What’s elephant’s story?

Via on Dec 7, 2012

 

It’s been a few years. We’re bigger. We can reach beyond the choir. We’re 1/4th the size of Huffington Post, but unlike them we’re independent, mission-driven. Jump … in!

Q: “How did Waylon get started with elephant journal?” The speedy nutshell version.

The below question was asked in a recent apprentice meeting. As I don’t like to “lose” words that don’t serve to connect us with our readers, I thought to share it with you. Below is the (mercifully) short version of the genesis and arc, thus far, of Yoga in the Rockies, which died and reincarnated as elephant magazine, which was killed and reincarnated as elephantjournal.com. The conversation was on skype, so some questions and answers are delayed and out of order. ~ ed.

Q: “I am genuinely interested in how Waylon got started with elephant journal.”

A: Well, sit back, grab some coffee, this will take two hours (I love to talk about myself).

I studied journalism, always wanted to write for a living, I loooove to write. Mostly fiction, magazine stuff. I grew up Buddhist, and later became pretty passionate about the environment thanks to this book 50 Simple Things you can do to Save the Planet, something like that. I wound up meeting this guy who was starting a local yoga magazine, black and white, free, and he wanted me to help.

I initially said no–sounded like a lot of work and no money–I said however “I’ll join if I get 50% ownership, I want to build a company so I can have a family some day” and he said yes. I changed the focus from yoga to “what yoga people care about”—yoga, organics, sustainability, conscious consumerism, education, travel, books, adventure, arts, politics, everything.

He dropped out after the first issue, I always said he was smarter than me, he realized we weren’t gonna be making the kind of money he thought we’d be making for a looooong time. So I ate day-old muffins and worked hard and slept on couches and was generally inspired, pitiful. I’d found what I loved and was good at.

60632_10152808768210657_1058031308_nBrianna Bemel, editor:
The magazine initially was called Yoga of the Rockies.

Waylon Lewis:
The magazine grew and we eventually became color, went national, eco paper, everything was great. I bought a house at the peak of the bubble, partially ’cause I knew I could get a silly loan that I shouldn’t get under normal circumstances.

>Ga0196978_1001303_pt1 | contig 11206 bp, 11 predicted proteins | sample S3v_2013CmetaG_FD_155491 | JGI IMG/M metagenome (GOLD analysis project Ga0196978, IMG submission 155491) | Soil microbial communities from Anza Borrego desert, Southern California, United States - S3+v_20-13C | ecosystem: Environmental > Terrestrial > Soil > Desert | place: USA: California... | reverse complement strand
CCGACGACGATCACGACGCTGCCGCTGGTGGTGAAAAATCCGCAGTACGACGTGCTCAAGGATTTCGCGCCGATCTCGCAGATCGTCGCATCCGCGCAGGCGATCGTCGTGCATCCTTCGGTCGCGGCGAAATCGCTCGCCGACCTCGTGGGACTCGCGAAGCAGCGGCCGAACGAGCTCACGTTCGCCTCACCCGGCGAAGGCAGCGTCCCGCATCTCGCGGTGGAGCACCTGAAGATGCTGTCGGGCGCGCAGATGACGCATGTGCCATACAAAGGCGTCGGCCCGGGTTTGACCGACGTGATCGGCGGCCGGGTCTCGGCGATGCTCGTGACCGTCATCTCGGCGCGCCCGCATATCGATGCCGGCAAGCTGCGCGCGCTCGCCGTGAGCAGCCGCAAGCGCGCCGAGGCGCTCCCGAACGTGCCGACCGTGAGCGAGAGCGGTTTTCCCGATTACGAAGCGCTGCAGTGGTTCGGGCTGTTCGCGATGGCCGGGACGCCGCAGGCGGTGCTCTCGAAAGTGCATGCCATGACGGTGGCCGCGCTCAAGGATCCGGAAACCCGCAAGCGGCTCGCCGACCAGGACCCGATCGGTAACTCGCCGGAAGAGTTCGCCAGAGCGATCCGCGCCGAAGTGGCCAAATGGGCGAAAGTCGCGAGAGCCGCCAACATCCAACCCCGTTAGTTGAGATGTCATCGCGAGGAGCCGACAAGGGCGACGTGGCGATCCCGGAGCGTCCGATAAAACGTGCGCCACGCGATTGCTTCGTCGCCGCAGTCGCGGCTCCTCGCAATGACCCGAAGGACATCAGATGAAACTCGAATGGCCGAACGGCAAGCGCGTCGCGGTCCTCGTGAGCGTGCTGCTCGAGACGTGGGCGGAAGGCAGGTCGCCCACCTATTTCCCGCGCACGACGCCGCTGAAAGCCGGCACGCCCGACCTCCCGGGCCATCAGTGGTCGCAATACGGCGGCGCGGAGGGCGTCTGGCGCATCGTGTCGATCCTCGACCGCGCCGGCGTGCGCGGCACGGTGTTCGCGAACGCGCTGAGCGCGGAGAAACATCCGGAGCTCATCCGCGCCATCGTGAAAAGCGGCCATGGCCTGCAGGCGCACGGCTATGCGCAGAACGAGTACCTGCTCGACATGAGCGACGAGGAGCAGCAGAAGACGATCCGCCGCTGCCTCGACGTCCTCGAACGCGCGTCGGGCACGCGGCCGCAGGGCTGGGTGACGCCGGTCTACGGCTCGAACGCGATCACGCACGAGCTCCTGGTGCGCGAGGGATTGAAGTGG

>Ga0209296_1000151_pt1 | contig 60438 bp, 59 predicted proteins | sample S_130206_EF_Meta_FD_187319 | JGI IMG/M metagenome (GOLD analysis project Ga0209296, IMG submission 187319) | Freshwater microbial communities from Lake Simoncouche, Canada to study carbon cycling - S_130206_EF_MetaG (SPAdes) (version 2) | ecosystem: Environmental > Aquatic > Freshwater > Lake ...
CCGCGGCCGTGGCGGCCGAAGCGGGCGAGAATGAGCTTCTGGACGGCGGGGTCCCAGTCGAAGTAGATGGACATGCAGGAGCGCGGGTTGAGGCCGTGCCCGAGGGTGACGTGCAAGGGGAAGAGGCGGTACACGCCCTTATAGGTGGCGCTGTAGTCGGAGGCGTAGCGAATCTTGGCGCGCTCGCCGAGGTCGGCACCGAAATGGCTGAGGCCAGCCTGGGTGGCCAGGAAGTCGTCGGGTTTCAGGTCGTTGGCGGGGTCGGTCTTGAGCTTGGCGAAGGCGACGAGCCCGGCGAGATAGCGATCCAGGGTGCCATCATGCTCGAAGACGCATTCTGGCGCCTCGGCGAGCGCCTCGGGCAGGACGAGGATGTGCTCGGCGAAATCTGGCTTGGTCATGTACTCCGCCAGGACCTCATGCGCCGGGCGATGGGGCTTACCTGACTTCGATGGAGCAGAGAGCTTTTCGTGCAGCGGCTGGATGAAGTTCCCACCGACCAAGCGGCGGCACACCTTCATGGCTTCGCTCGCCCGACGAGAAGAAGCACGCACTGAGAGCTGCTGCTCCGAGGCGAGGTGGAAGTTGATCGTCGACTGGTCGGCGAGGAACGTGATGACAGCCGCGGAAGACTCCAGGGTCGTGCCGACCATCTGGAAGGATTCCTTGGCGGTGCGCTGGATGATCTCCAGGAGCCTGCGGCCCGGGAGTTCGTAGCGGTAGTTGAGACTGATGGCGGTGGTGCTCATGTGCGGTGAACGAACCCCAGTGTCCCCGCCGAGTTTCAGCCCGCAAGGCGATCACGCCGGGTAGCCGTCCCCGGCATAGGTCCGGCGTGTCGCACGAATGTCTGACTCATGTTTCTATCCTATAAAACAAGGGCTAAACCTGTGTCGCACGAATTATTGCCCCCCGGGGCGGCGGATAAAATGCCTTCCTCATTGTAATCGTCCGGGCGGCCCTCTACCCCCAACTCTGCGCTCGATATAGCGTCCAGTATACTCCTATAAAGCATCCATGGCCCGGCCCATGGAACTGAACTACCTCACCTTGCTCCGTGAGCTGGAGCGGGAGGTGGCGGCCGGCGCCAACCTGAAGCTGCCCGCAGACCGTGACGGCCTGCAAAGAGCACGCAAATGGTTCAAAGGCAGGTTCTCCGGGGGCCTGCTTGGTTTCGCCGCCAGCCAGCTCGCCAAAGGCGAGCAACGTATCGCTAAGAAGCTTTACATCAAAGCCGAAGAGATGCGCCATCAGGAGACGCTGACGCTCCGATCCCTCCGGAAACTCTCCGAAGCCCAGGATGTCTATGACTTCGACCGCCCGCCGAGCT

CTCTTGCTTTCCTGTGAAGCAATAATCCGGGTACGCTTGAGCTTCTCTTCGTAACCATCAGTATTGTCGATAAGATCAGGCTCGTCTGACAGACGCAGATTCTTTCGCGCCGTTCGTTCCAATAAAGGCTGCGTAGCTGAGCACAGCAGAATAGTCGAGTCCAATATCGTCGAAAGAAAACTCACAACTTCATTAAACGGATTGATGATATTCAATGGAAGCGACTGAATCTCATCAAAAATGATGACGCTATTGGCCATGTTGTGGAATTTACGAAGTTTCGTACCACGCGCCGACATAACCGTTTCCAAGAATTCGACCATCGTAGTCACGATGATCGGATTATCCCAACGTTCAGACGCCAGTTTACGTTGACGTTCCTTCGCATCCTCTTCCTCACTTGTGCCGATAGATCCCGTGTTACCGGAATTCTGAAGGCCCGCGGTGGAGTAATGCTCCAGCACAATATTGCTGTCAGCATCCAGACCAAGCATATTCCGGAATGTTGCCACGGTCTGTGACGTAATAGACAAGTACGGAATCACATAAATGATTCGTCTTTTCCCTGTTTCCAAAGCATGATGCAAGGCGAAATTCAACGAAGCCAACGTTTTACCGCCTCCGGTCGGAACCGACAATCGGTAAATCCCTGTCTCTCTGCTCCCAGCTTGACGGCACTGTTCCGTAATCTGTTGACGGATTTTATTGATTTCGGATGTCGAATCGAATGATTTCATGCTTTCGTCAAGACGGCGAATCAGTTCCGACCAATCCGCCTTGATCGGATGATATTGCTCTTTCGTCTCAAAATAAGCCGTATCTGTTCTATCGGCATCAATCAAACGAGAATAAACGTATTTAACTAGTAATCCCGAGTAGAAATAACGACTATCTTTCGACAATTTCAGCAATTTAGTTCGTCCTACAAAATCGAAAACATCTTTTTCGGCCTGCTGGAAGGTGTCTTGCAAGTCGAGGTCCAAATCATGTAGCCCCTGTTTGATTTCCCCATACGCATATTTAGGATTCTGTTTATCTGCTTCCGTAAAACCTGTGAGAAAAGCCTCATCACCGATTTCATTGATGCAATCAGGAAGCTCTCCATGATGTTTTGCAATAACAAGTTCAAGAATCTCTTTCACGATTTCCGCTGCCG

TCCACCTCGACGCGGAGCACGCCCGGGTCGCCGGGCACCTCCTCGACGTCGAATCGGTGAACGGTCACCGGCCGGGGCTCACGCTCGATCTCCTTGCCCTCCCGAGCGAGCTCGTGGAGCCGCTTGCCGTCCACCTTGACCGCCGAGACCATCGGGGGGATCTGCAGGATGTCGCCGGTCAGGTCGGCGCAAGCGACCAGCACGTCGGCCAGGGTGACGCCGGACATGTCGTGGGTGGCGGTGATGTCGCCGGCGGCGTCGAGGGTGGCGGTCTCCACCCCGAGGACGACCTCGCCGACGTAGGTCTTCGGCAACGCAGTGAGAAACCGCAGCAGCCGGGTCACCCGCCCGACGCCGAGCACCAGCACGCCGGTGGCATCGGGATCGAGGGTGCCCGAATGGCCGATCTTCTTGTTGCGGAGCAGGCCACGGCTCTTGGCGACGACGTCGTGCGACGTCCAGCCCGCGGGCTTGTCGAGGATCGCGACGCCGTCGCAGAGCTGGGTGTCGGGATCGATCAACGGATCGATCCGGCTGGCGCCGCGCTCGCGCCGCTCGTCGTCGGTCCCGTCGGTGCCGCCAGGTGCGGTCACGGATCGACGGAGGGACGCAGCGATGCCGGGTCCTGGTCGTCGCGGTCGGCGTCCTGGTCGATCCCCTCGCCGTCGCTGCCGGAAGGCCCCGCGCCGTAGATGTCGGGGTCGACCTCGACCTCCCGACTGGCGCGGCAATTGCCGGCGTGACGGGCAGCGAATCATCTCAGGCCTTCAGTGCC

I’d renamed the magazine elephant, of course–didn’t want to be about “yoga,” or the “Rockies”

Kate Bartolotta
We have articles on the site that were originally in the print mag, if anyone’s feeling curious later

Lindsey Block
And we just had our 10 year anniversary so it’s been a long road for Waylon!

Waylon Lewis
then…after four years of growth and everyone including myself thinking this was awesome and we were onto something, I hit my first wall—my first huge mistake–which was that I found out that once a magazine is national, and gets bigger than small magazine distributors (some of whom are eco-minded) can handle, my sell-through rate would drop from 8 or 9 out of 10, to 3 or 4 out of 10.

Thandiwe Ogbonna
What do you mean by sell-through rate?

Waylon Lewis
I’m an environmentalist, so I wasn’t cool with that. So for two years we just improved our design and articles and staff and got a nice office and tried different ways to skirt the whole evil national distribution system. Because I didn’t want to “sell out,” I couldn’t access the kind of money to build my own distribution system, though I tried.

Great question. Any magazine nationally is an eco-disaster, a crime.

Your average magazine sells only three out of 10 copies.

Dareni Wellman
Wow! I had no idea.

Kate Bartolotta
I would guess it’s even less now, with so many print mags folding due to lack of subscriptions & shifting to eReader versions, etc.

Stephanie Vessely
I didn’t realize that. So I should switch them all to digital.

[not necessarily, but generally it's best]

Waylon Lewis
We were printed on eco paper, but losing 7 out of 10 copies to the landfill or recycle bin. And recycling is not eco, by any means, when it comes to magazines–the amount of energy one has already put into shipping the magazine, milling it, printing it, reshipping five more times, they’re heavy…then taking apart, pulling the inks out, and reshipping and printing and milling and losing paper quality along the way…short story version but it’s bad.

So I was unwilling to do that. I actually caved and was ready to sign with Barnes & Noble etc and then I said, ah, fuggedaboudit, let’s kill the magazine. So after six years and good money and good product and good advertisers and good buzz we vanished.

46824_10150273599435657_1032128_nI still proudly like to say that we were the only independent magazine I know of to go national in the last 10 years.

On eco paper, no less, which is pricey.

So we went online. I got rid of the office, lost my staff, gave away my car, put my house on the market…it was like a cowboy song “lost my woman, my pickup truck done broke, my doggie ran away…”